Up until a few years ago, such vast and easily accessible repositories of personal information were all but nonexistent. Their advent is driving a profound debate over the definition of privacy in an era when most people now carry information-transmitting devices with them all the time.

    Capitalizing on personal data is a lucrative enterprise. Facebook is in the midst of planning for an initial public offering of its stock in May that could value the young company at more than $100 billion on the Nasdaq Stock Market.

    Facebook requires apps to ask permission before accessing a user's personal details. However, a user's friends aren't notified if information about them is used by a friend's app. An examination of the apps' activities also suggests that Facebook occasionally isn't enforcing its own rules on data privacy.

    What they Know A Wall Street Journal Investigation ..Among the possible transgressions of Facebook policies that the Journal identified:

    •The app that sought the widest array of personal information of the 100 examined, "MyPad for iPad," has a two-paragraph privacy policy that says it is "adding Privacy settings shortly." Privacy policies that describe how they collect, use and share data are required by Facebook. The app maker couldn't be reached for comment.

    •Dozens of apps allow advertisers that haven't been approved by Facebook within their apps, which enables advertisers including Google to track users of the apps, according to data collected by PrivacyChoice, which offers privacy services. Google said app-makers control which technology they use to deliver online ads.

    ... ... ...

    It is no surprise, of course, that Facebook can gain deep knowledge of people's lives. It is, after all, a social network where users voluntarily share their names, closest friendships, snapshots, sexual preferences ("interested in men," "interested in women"), schools attended and countless other details, including moment-to-moment thoughts in the form of "status updates."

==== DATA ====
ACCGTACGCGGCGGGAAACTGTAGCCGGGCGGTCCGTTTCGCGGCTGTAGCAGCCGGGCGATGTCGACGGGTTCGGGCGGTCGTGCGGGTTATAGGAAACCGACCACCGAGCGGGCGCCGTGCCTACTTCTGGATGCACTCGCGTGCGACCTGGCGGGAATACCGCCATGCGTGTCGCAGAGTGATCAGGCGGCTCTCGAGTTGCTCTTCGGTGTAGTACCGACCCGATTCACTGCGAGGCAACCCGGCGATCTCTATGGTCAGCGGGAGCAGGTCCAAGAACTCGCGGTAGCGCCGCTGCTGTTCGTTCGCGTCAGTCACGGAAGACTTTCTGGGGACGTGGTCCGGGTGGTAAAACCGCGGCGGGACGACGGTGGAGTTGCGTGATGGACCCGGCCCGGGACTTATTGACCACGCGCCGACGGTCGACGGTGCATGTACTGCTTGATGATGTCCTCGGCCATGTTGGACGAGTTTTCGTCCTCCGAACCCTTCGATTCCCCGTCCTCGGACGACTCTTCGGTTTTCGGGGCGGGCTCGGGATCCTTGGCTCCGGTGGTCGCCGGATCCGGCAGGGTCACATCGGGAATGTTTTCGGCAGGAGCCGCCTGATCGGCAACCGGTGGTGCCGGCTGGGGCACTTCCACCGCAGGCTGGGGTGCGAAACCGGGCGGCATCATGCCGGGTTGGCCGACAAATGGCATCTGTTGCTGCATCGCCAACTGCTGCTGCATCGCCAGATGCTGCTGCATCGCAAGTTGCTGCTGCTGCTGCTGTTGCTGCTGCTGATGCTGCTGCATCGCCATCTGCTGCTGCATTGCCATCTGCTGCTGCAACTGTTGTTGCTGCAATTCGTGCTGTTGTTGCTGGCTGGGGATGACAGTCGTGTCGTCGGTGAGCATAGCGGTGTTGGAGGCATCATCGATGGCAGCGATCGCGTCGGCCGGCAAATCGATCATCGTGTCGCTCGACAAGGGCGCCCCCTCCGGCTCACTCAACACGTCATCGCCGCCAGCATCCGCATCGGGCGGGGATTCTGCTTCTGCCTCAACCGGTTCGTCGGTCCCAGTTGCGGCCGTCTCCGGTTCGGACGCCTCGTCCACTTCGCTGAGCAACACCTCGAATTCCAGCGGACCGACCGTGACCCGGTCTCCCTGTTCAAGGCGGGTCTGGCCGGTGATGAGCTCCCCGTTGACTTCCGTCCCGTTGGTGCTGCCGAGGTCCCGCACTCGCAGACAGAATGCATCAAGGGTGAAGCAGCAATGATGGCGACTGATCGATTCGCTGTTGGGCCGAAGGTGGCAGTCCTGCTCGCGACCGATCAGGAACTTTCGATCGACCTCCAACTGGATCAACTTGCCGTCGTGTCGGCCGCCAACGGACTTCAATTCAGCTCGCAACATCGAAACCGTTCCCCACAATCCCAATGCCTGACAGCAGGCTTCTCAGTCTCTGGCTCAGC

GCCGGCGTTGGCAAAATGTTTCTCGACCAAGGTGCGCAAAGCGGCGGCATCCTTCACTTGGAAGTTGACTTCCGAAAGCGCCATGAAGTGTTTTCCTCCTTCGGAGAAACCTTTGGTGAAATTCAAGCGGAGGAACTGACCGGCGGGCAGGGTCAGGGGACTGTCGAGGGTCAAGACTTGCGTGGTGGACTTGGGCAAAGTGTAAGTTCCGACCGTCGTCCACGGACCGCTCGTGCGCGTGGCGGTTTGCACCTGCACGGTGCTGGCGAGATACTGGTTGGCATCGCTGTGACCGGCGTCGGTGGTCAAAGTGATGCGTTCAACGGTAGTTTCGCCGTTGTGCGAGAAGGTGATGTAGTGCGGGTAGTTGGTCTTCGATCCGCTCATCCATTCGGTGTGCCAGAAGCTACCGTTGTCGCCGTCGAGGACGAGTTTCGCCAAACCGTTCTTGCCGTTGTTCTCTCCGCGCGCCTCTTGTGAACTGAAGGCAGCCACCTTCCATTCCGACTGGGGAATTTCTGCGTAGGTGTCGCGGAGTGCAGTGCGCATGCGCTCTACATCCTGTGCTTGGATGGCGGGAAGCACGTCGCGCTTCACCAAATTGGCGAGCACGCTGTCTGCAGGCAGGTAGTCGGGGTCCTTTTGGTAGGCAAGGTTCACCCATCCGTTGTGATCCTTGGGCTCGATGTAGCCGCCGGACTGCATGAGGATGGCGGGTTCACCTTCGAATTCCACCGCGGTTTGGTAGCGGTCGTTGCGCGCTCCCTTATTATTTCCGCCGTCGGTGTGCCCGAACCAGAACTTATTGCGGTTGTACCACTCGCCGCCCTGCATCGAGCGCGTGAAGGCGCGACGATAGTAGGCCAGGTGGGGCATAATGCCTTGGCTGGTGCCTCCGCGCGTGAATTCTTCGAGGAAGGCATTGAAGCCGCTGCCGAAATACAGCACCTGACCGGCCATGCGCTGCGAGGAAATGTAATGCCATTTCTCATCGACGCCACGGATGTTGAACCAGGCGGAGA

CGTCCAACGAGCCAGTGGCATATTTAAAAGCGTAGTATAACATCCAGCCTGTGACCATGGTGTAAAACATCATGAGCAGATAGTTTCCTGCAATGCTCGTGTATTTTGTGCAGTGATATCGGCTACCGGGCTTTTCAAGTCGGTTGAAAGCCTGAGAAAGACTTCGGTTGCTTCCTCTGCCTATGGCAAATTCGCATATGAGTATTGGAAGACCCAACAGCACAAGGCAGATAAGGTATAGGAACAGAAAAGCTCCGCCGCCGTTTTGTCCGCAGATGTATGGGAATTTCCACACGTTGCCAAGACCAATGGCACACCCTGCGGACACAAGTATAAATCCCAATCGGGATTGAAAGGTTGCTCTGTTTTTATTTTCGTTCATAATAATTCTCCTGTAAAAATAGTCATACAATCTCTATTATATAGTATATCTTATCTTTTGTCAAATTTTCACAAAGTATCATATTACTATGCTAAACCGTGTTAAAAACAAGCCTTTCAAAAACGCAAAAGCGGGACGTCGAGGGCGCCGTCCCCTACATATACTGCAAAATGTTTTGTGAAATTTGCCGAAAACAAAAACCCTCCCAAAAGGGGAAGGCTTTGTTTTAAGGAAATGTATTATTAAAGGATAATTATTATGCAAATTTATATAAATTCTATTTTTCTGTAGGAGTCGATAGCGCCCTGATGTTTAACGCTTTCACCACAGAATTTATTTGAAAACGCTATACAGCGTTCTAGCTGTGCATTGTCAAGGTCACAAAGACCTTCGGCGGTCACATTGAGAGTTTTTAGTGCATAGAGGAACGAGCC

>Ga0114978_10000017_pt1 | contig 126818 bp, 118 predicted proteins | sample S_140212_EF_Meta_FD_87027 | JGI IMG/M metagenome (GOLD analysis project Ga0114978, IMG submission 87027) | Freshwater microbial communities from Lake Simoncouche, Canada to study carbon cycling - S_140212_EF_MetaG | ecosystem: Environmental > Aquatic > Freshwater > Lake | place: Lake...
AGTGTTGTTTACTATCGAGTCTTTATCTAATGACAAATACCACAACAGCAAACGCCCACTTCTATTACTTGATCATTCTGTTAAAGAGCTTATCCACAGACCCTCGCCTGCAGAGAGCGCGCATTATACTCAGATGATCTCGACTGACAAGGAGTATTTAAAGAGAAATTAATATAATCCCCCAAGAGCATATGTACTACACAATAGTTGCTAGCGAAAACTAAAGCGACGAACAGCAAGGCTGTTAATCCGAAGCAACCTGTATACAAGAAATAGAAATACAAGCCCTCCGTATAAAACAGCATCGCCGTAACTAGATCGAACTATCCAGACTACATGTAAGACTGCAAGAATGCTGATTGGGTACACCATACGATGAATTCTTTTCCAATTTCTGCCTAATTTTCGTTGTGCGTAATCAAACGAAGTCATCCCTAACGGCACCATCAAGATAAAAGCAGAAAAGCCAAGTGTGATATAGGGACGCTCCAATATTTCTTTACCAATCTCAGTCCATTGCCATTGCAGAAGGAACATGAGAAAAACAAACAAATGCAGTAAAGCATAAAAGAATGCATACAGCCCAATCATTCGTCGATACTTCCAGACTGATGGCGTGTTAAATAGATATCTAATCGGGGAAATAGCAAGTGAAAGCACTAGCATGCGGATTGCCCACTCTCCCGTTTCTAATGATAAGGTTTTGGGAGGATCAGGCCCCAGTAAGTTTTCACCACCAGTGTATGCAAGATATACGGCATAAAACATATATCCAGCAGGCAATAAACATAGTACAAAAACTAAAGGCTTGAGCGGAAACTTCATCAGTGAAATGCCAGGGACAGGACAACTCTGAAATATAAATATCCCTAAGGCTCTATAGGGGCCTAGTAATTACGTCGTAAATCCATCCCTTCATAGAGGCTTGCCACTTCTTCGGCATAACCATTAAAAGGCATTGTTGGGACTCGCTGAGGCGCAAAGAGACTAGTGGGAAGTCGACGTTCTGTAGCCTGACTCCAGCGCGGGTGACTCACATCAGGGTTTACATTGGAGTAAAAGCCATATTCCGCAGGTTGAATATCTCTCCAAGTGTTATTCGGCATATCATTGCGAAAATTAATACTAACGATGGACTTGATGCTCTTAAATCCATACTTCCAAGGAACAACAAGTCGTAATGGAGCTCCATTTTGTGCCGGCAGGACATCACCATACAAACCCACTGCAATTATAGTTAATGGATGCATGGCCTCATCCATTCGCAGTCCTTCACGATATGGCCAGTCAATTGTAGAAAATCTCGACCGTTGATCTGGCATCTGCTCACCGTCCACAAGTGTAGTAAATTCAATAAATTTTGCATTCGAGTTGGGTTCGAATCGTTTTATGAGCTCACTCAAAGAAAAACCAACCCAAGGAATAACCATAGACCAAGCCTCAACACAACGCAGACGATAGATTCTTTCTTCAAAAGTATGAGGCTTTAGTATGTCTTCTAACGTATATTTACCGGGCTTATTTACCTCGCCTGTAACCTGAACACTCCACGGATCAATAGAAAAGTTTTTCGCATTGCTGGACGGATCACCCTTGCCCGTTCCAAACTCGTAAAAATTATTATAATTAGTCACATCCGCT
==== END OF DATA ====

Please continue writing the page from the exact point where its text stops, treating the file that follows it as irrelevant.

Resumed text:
This kind of information is the coin of the realm in the personal-data economy. The $28 billion online advertising industry is fueled largely by data collected about users' Web behavior that allow advertisers to create customized ads.

    [Mar 19, 2012] A unique 'fileless' bot attacks news site visitors - Securelist

    In early March, we received a report from an independent researcher on mass infections of computers on a corporate network after users had visited a number of well-known Russian online information resources. The symptoms were the same in each case: the computer sent several network requests to third-party resources, after which, in some cases, several encrypted files appeared on the hard drive.

    The infection mechanism used by this malware proved to be very difficult to identify. The websites used to spread the infection are hosted on different platforms and have different architectures. None of our attempts to reproduce the infections were successful. A quick analysis of KSN statistics that might help to identify the connection between compromised resources and the malicious code being distributed did not yield any results, either. However, we did manage to find something that the news sites had in common.

    Infection sources

    For purposes of analysis, we selected two information resources which we knew had been used to distribute the malware- (a major Russian news agency) and (a popular online newspaper). Regularly saving the contents of these resources did not identify any third-party JS scripts occasionally showing up, iframe tags, 302 errors or any other formal attributes indicating that the resources have been compromised. The only thing they had in common was that they both used AdFox advertisement management system codes, through which teaser exchange was arranged.

    We discovered that the malware is loaded via the teasers on

    Here is how the infection was carried out. A JS script for one of the teasers loaded on the site included an iframe that redirected the user to a malicious site in the .EU domain containing a Java exploit.

    Analysis of the exploit's JAR file demonstrated that it exploits a Java vulnerability (CVE-2011-3544). Cybercriminals have been exploiting this vulnerability since November in attacks targeting both MacOS and Windows users. Exploits for this vulnerability are currently among the most effective and are included in popular exploit packs.

    However, the exploit used in this case was unique and had not been included in any exploit packs: the cybercriminals used their own payload in the attack.

    [Feb 15, 2012] Wired Opinion Cyberwar Is the New Yellowcake Threat Level